Tags: collaborative sales, consultative sales, Sales, sales training, strategic selling
Comments Off on 1000 to 1 Makes a Big Difference
Category: Instructional Design, Learning Principles

A lot of training theories are targeted on training an individual or small group.  That’s often why the conversation comes down to tailoring or customizing the training to the individual.  It’s also why there is a need to have a lot of instructors to keep class size down.

However, the game changes significantly when you need to train large numbers.  It’s not uncommon to train 500, 1000 or even more employees or students, often at the same time…. and there’s never an unlimited budget.

In a school setting the answer is always more and more teachers, more and more classrooms and more and more school buildings.  Even with all the new technology, that’s still the basic formula.  In a business setting, that’s usually cost prohibitive.

So what’s the answer.  I think you need to start by looking at what needs to be trained and determine what part of it doesn’t require individual attention or one-on-one coaching.  You could also look at what part of the training needs to be the same for everyone.  Most content delivery fits this category.  Here’s an example:

I was thinking about teaching history the other day.  I actually have a degree in history.  I can’t think of any lecture by any teacher that I can remember anything about.  I can however, remember the details of the dozens of history channel shows I’ve watched.  There’s something to be said for professional talent and production values.  So instead of having thousands of history lectures delivered every day, (all different) they could be done better and cheaper with programming like the history channel.  Now the teachers could do follow-up discussions and analysis instead or assign and follow-up on projects.

So how would you handle 1000 students without an unlimited budget?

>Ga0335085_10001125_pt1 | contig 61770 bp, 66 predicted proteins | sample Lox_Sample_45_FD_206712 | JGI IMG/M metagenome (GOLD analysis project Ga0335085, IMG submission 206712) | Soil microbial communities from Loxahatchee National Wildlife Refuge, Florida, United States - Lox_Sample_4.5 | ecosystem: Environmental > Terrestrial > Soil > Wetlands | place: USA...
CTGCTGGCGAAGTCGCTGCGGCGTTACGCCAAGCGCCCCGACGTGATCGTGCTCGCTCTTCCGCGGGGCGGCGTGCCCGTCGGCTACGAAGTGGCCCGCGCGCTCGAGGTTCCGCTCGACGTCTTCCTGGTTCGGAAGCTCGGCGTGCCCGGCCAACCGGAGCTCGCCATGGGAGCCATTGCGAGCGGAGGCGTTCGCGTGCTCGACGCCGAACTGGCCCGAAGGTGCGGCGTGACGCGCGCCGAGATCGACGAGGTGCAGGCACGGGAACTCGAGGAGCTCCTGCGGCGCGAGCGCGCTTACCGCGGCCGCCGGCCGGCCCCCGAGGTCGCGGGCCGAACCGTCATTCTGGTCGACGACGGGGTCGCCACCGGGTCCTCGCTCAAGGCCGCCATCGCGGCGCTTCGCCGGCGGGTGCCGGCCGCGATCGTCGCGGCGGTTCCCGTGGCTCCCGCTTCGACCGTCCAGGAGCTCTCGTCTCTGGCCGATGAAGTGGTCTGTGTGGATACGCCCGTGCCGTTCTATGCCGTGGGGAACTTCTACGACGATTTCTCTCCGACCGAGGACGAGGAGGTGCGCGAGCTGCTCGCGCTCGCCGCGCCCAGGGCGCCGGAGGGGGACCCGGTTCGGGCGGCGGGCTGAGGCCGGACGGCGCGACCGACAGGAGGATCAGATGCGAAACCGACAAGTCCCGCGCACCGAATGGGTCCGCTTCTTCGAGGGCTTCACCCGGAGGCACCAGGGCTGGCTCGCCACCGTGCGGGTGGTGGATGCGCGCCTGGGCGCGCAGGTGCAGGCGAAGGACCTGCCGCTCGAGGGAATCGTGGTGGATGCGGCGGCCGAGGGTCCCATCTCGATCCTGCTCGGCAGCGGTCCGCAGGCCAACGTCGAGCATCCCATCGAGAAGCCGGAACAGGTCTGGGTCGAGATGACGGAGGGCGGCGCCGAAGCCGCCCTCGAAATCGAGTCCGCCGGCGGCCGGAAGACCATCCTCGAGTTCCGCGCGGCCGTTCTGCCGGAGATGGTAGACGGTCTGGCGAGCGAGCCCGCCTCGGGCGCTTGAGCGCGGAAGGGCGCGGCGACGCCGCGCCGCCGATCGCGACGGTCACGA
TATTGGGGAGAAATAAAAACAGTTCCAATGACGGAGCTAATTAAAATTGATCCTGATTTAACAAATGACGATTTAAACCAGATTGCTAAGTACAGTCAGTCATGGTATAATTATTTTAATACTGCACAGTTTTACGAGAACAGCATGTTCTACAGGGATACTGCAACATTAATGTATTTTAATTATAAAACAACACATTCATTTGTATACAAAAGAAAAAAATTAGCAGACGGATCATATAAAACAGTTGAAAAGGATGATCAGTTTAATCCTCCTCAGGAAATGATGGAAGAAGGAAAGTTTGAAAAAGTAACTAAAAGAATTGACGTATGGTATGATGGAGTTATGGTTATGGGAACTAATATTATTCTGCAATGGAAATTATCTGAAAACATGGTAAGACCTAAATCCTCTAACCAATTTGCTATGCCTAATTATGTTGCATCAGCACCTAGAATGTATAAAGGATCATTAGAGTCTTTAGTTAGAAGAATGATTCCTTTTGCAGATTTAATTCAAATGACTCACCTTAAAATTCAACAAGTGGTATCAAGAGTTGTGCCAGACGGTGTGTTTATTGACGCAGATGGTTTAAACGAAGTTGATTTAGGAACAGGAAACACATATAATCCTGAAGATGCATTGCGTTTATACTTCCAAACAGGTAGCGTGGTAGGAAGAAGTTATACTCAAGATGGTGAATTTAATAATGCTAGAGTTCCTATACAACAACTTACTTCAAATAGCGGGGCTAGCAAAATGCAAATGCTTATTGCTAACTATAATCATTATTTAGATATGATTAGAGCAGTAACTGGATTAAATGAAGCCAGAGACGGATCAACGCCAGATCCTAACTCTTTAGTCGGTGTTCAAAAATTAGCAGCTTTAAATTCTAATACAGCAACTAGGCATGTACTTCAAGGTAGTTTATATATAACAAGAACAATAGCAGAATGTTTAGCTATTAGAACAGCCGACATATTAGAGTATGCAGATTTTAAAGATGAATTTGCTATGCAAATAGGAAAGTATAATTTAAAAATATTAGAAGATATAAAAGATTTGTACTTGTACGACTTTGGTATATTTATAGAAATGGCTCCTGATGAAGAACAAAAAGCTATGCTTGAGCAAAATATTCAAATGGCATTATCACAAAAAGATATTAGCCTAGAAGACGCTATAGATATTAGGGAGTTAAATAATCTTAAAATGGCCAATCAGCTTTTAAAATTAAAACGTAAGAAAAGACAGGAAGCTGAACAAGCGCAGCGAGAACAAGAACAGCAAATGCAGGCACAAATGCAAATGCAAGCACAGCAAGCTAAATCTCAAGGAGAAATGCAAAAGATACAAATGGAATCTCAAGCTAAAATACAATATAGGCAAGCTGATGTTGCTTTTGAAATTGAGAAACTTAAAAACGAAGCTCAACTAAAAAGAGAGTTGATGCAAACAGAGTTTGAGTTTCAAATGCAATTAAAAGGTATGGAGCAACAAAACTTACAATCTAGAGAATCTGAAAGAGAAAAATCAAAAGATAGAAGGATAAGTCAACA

Tags: education, history, learning, schools, steve rosenbaum, training
Comments Off on Ah..If We Could Only Train Customers Instead
Category: Instructional Design, Learning Principles

One of the problems with sales and customer service training is that we can only have control over one side of the conversation.  You can craft the best opening lines, set of questions or answers to objections only to find that customers can react wildly different.  Take something as simple as starting a cold call by asking the customer, “how are you?”

One customer might respond with a friendly, “Thank you for asking.  I’m great how are you!”  While another customer might answer, “Why do you want to know?” or “what are you selling?”  Appearantly one of these customers didn’t go through training.

On the other hand, some customers have been through training and know what you’re trying to do.  Ever hear a customer say, “Nice trial close. Why don’t you answer my question instead?”

One thing that happens a lot is that salespeople learn something new in class and then they try it out with their first customer.  If it goes well, they might try it again.  If it goes badly, they often say, “Well, that doesn’t work, I’m never going to do that again.”

Take a popular model like SPIN selling, really a pretty good question asking model.  Now try it on a customer who doesn’t understand some of the words your using, or isn’t listening or is mad about something else and it doesn’t work well at all.  What do you do when you ask your best closing question and the customer says, “What..oh..I was thinking about something else.  So what are we talking about.”